The question of where we writers end and our writing begins has been coming up a lot, lately.
I talked about it a bit last week when discussing why our heroes might tend to be passive as we learn how to cut that fictional umbilical cord between the observing, interpretive stance of the writer and the active, transforming role of the fictional hero we’re writing about.
Another great question recently came in from a member of the Path of the Storyteller community, who wonders whether the narrator of our books is, fundamentally, us?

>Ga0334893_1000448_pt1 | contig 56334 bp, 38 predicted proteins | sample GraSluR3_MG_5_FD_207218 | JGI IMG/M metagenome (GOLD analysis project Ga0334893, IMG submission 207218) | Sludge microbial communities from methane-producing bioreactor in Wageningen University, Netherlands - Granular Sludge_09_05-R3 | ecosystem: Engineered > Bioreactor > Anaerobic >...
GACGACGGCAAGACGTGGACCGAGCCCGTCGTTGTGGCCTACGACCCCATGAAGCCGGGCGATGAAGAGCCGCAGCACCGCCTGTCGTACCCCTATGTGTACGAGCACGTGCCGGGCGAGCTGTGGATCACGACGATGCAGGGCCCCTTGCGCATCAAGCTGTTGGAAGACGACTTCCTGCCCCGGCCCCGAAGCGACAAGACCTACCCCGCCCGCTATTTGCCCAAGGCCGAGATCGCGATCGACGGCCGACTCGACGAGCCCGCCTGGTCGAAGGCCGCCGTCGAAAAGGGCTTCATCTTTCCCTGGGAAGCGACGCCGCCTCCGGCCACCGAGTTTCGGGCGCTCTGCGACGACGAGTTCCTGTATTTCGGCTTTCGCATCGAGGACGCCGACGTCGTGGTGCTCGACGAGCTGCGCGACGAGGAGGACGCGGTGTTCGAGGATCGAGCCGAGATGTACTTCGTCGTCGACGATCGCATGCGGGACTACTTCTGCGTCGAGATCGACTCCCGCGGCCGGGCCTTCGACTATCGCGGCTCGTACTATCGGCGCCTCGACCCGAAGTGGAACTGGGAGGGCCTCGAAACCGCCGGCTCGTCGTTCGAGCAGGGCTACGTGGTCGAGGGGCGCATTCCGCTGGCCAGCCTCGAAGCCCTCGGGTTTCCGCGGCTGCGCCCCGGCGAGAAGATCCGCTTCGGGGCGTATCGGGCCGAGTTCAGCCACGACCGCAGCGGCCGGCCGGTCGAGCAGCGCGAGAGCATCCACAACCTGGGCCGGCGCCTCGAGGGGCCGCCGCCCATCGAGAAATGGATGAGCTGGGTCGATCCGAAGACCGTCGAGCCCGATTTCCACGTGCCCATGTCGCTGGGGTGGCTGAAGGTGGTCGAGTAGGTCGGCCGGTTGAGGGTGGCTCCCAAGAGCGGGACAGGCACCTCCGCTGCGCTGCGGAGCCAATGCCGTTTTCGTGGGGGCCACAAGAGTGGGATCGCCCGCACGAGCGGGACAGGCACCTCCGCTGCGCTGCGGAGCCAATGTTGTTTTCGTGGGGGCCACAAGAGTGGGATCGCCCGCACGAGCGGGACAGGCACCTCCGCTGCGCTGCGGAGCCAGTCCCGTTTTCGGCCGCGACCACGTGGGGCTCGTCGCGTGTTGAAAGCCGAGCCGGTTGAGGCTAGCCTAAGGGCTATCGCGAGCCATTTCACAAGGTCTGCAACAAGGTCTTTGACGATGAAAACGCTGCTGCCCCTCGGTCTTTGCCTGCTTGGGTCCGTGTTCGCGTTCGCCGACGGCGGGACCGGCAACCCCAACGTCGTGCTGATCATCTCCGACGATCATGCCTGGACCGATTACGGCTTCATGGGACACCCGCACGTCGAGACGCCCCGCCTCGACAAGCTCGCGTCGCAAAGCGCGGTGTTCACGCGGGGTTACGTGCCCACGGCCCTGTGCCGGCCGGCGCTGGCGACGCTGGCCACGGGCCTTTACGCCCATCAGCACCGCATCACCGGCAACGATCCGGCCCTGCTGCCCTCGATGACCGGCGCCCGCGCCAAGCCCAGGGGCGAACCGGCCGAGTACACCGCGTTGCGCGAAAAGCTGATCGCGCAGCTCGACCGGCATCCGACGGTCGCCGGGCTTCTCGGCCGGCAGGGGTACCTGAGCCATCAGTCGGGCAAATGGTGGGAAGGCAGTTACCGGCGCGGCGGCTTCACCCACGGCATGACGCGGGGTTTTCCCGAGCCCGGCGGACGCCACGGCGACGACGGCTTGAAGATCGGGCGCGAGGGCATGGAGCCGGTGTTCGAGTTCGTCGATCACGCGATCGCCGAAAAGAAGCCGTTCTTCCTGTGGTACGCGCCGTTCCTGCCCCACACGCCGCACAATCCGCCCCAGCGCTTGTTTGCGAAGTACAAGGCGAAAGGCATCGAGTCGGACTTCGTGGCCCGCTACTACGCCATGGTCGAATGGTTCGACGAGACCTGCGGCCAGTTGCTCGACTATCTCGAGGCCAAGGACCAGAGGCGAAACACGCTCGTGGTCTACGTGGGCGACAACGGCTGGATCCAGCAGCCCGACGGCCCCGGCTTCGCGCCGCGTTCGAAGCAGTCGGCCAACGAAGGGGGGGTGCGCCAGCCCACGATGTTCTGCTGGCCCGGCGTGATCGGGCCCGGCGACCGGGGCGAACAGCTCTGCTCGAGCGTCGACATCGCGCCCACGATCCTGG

Today I’d like to talk about this fascinating and somewhat metaphysical topic: Who is the narrator of our books?
Is it us? Is it some nameless entity we invent? Does this entity always lurk there beneath whatever mask we place over it (a first person narrator, perhaps, or an intrusive narrator?), or is it a unique and temporary construction that we erect for each book?
I love these kinds of questions. They strike at the heart of what it even means to write fiction, or to read it, for that matter.
It’s a deeply practical question, too, because we can’t write a single sentence without grappling with it. Who’s doing the telling when we tell a story to the reader? Let’s discuss!